We're using .311 balls with .010 patches.  A .015 patch is "do-able" with a very sharp smack on a short starter, but .018's are strictly mallet affairs.  Haven't tried a .315 ball, but I have little doubt that we'd be using really thin patching of some sort if we could get them.   Sounds like a case of different bore sizes to me.

There's no closed season and no bag limit on snowshoe hare up here, plus we're going into a high period in their population cycle.  A dozen hares a day is not extreme, and if you really need a bactch of hares you can certainly get them.  A standard batch of pepper sausage requires the flesh of 25 hares on average.  Casual eating of hares rather than chicken means we consume another 30-40 a year.  Good eats!

The only powder we've found that doesn't require swabbing every few shots on hunts is Pyro P.  I've got Goex 3f, and I'd happily use it if it worked better.

J.D.

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Re: Pedersoli powder charge?
« Reply #8 on: July 30, 2008, 07:32:36 PM »
I hope you have better luck than I have had with the 32 frontier rifle I own. the most accurate patch/ball combo I have found is .315 ball and .o15 cotton drill patch, but even that is not consistent.

I have tried everything from 10gr FFFG Goex, to 50 gr Swiss FFG, and FFG with little success.

I have even bored out the cavity in the breech to .300 to allow powder to more easily find its way into that cavity. And while that did improve ignition, it didn't have any effect on accuracy.

Anyone want to buy a Pedersoli 32 cal flint gun? I'll even give you a :-*      ;D

Daryl

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Re: Pedersoli powder charge?
« Reply #9 on: July 30, 2008, 08:12:35 PM »
I've never had to use a mallet - I normally use a .020" denim patch in my .40 with a .400" ball, spit or LHV lube. No pounding or other gyrations are needed. It loads barely harder than a .395" ball with the same patch. The bore size is .398".  As I said, if you have to pound or use a malley, your crown needs work.  taylor was using a .020' aptch with his .508" ball a couple days ago, without loading problems, in his .50 Ginny.  He tried a .030" patch and that was too tight, but once started, went down as easily as any other load.
: Pyrodex, in my experience, does not foul at all.
edited to change ' to " on the .030" patch.
« Last Edit: July 30, 2008, 08:14:03 PM by Daryl »

J.D.

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Re: Pedersoli powder charge?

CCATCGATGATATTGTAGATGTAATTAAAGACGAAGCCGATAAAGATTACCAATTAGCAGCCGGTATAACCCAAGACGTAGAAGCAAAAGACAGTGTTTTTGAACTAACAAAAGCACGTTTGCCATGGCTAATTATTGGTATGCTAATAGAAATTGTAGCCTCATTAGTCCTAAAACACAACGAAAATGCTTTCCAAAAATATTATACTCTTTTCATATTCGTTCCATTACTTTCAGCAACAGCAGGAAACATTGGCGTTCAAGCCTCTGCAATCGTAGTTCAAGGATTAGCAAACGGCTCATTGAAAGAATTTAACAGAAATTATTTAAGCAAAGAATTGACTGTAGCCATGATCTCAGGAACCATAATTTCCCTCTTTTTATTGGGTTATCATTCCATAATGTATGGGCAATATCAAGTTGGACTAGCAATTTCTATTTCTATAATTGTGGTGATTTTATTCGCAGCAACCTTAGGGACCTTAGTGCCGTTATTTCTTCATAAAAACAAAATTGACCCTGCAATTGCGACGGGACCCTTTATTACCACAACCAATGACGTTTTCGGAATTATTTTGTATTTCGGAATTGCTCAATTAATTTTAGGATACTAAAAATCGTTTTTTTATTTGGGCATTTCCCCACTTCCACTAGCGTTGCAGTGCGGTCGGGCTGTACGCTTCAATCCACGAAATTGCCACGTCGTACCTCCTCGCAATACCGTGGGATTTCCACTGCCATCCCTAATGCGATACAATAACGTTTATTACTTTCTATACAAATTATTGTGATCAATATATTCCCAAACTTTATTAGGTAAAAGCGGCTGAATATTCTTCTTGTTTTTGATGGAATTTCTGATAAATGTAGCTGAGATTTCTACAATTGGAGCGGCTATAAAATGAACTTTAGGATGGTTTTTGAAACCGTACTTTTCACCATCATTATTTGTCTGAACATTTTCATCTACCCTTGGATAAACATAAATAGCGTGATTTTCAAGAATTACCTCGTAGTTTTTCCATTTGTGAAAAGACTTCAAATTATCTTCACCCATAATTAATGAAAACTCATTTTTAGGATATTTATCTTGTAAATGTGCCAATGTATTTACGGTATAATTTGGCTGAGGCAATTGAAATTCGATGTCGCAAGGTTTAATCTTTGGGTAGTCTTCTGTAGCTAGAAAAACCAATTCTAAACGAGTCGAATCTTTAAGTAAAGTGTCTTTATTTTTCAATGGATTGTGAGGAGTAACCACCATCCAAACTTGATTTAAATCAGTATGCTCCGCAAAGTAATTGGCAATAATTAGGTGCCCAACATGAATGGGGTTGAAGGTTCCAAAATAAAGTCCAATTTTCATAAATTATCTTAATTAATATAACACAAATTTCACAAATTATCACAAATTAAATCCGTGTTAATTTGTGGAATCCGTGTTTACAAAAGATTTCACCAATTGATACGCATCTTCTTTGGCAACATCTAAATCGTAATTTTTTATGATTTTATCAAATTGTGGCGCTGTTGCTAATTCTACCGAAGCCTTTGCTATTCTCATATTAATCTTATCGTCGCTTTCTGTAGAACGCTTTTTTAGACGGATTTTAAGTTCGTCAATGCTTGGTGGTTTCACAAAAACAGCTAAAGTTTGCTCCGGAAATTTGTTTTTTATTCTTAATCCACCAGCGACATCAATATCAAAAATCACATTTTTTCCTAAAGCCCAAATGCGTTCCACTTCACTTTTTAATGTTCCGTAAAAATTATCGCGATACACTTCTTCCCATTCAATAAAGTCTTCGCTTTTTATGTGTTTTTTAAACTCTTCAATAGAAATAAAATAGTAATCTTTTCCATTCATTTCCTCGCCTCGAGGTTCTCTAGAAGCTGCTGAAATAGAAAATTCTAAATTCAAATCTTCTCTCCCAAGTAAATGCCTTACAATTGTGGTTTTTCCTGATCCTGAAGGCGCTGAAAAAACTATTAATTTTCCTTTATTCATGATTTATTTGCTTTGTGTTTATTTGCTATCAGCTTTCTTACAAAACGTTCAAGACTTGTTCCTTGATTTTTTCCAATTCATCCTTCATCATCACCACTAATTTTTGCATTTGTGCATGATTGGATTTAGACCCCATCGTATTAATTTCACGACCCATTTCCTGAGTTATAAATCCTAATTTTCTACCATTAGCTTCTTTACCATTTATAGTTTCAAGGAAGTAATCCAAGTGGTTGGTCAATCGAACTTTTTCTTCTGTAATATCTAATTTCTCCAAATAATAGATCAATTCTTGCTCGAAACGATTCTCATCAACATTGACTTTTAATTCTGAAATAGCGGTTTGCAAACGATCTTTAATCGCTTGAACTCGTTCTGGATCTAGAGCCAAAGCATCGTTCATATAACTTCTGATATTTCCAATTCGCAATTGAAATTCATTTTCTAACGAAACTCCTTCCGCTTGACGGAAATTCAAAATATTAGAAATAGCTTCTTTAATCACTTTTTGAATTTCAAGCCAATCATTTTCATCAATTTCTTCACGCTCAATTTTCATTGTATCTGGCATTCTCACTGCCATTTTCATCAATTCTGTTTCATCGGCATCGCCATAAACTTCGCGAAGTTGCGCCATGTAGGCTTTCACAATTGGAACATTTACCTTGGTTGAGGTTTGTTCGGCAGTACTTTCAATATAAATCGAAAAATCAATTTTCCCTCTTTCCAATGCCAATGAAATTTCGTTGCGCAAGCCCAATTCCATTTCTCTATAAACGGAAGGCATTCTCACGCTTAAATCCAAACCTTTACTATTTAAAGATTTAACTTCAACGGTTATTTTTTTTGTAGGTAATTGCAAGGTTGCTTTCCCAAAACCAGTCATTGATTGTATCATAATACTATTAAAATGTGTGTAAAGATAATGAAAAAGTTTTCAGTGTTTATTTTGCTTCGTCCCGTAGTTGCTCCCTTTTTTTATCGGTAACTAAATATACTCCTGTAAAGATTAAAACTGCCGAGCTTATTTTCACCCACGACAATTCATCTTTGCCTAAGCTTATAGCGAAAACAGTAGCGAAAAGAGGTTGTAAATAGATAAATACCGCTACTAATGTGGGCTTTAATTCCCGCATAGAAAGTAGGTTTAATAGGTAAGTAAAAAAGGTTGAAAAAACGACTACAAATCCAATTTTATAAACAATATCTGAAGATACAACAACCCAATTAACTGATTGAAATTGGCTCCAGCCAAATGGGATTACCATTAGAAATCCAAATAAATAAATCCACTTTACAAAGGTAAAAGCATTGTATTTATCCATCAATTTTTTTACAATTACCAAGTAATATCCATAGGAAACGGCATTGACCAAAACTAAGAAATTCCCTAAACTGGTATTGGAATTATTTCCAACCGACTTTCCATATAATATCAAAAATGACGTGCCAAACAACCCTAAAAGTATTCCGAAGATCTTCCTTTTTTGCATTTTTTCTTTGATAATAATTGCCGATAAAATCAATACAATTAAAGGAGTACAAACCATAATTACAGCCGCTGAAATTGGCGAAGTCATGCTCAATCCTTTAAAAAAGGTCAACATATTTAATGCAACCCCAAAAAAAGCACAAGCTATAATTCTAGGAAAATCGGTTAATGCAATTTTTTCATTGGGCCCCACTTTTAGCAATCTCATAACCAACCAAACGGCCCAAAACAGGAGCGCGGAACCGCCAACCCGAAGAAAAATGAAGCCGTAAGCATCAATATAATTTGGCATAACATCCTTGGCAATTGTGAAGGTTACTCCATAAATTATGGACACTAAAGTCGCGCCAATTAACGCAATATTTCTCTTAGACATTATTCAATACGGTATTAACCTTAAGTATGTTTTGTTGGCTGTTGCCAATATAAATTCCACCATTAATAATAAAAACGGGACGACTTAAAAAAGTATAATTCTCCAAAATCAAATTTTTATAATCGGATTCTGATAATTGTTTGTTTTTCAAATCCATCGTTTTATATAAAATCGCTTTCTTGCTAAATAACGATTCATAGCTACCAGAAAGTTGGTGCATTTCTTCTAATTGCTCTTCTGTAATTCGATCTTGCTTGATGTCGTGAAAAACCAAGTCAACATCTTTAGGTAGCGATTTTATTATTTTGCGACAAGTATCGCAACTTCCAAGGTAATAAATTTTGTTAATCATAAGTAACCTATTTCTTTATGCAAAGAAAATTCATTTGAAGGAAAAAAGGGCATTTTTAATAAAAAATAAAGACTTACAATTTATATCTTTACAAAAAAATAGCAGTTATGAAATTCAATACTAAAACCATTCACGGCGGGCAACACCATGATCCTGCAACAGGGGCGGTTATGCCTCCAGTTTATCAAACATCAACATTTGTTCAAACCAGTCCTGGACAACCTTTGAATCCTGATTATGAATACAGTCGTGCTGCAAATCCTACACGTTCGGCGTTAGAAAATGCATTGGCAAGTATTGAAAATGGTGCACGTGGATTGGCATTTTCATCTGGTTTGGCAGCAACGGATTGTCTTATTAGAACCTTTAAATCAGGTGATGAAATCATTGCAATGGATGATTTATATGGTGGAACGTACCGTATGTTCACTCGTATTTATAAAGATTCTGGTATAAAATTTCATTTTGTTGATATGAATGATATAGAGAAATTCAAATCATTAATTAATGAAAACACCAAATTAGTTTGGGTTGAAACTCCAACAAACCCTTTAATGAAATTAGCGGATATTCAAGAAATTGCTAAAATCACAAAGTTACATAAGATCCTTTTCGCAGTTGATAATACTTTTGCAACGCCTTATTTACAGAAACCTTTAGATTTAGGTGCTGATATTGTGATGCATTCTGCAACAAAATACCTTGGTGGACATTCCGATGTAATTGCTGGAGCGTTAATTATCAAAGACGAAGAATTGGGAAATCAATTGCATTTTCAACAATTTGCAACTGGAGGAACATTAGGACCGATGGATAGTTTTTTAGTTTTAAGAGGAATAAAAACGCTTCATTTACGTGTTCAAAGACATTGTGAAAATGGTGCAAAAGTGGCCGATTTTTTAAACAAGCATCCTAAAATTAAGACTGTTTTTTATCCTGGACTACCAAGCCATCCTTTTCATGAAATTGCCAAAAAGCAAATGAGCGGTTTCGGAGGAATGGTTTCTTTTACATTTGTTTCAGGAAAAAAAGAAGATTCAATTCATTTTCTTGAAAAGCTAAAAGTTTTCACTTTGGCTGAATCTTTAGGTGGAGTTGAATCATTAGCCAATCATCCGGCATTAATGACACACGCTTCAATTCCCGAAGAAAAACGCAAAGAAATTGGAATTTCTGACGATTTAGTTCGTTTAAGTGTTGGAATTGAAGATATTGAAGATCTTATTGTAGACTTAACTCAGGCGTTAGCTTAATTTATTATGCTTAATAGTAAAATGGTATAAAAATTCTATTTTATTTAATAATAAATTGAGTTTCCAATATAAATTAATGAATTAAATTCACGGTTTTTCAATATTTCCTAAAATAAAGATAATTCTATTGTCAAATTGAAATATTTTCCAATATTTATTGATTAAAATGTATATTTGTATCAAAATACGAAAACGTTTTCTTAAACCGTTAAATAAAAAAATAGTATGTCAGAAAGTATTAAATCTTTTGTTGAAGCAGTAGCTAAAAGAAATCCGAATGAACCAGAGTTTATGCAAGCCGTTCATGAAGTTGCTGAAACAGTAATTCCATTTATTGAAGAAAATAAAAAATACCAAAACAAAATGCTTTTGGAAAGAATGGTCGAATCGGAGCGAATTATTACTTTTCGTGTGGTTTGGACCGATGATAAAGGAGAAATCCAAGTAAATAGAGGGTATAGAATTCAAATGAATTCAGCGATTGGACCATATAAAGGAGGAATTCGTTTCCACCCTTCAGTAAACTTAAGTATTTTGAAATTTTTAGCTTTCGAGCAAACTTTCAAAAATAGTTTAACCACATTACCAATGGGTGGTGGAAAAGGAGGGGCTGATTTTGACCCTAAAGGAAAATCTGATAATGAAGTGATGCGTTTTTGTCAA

« Reply #10 on: August 01, 2008, 06:22:49 AM »
I've never had to use a mallet -  As I said, if you have to pound or use a malley, your crown needs work. 

I second that. Forming a radiused crown as Daryl suggests definitely makes loading easier without affecting accuracy. It certainly made a big difference in how my 32 loads.

Daryl

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Re: Pedersoli powder charge?
« Reply #11 on: August 01, 2008, 05:40:37 PM »
I just re-crowned this barrel. Note the very smooth radius and the rifling starts 1/8" below the muzzle's top surface.  This is smooth enough, I can start a .395" ball with .020" spit lubed denim patch 6" down into the barrel with just pressure on the rod - no hitting at all.  Hammers and mallets are for adjusting sights, bent barrels and for putting age marks thieves. Oh yeah, sorry for the lousy picture- my camera was about out of juice and wouldn't flash or focus properly. So far, I don't think this minie-cone has hurt accuracey.

northwoodsdave

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Re: Pedersoli powder charge?
« Reply #12 on: August 05, 2008, 10:56:06 PM »
Daryl

I like that crowning job.  I have an antique .36 barrel with much the same crown:  I can load the ball by hand and just use the ramrod to push it down into place.  I don't need a short starter, which I understand is a late addition to black powder anyway.

Did you use a specific tool to accomplish this crown?  I'm curious, since I like the way the old .36 fires and it's very accurate as well.

Dave

Daryl

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Re: Pedersoli powder charge?
« Reply #13 on: August 06, 2008, 04:45:35 PM »
I used a sharply tapered reamer (1/8" to 7/8") to cut the angle, turned by hand, then an RCBS neck chamfer tool with emery in 320 grit with the electric drill to partically finish, then 400 wet or dry underneath my thumb to finish.  With a .020" denim patch lubed with LV or spit and .395" ball, I can shove the combo down 3/8" into the muzzle with hand pressure, then down 6" using the long starter shaft and hand pressure, then of course, 3 choked up pushes on the rod and it's on the powder.  The short starter isn't necessary, but it prevents broken rods. This is not a 2 finger load, but a ham fisted load- still don't really need a starter, but do - it's easier.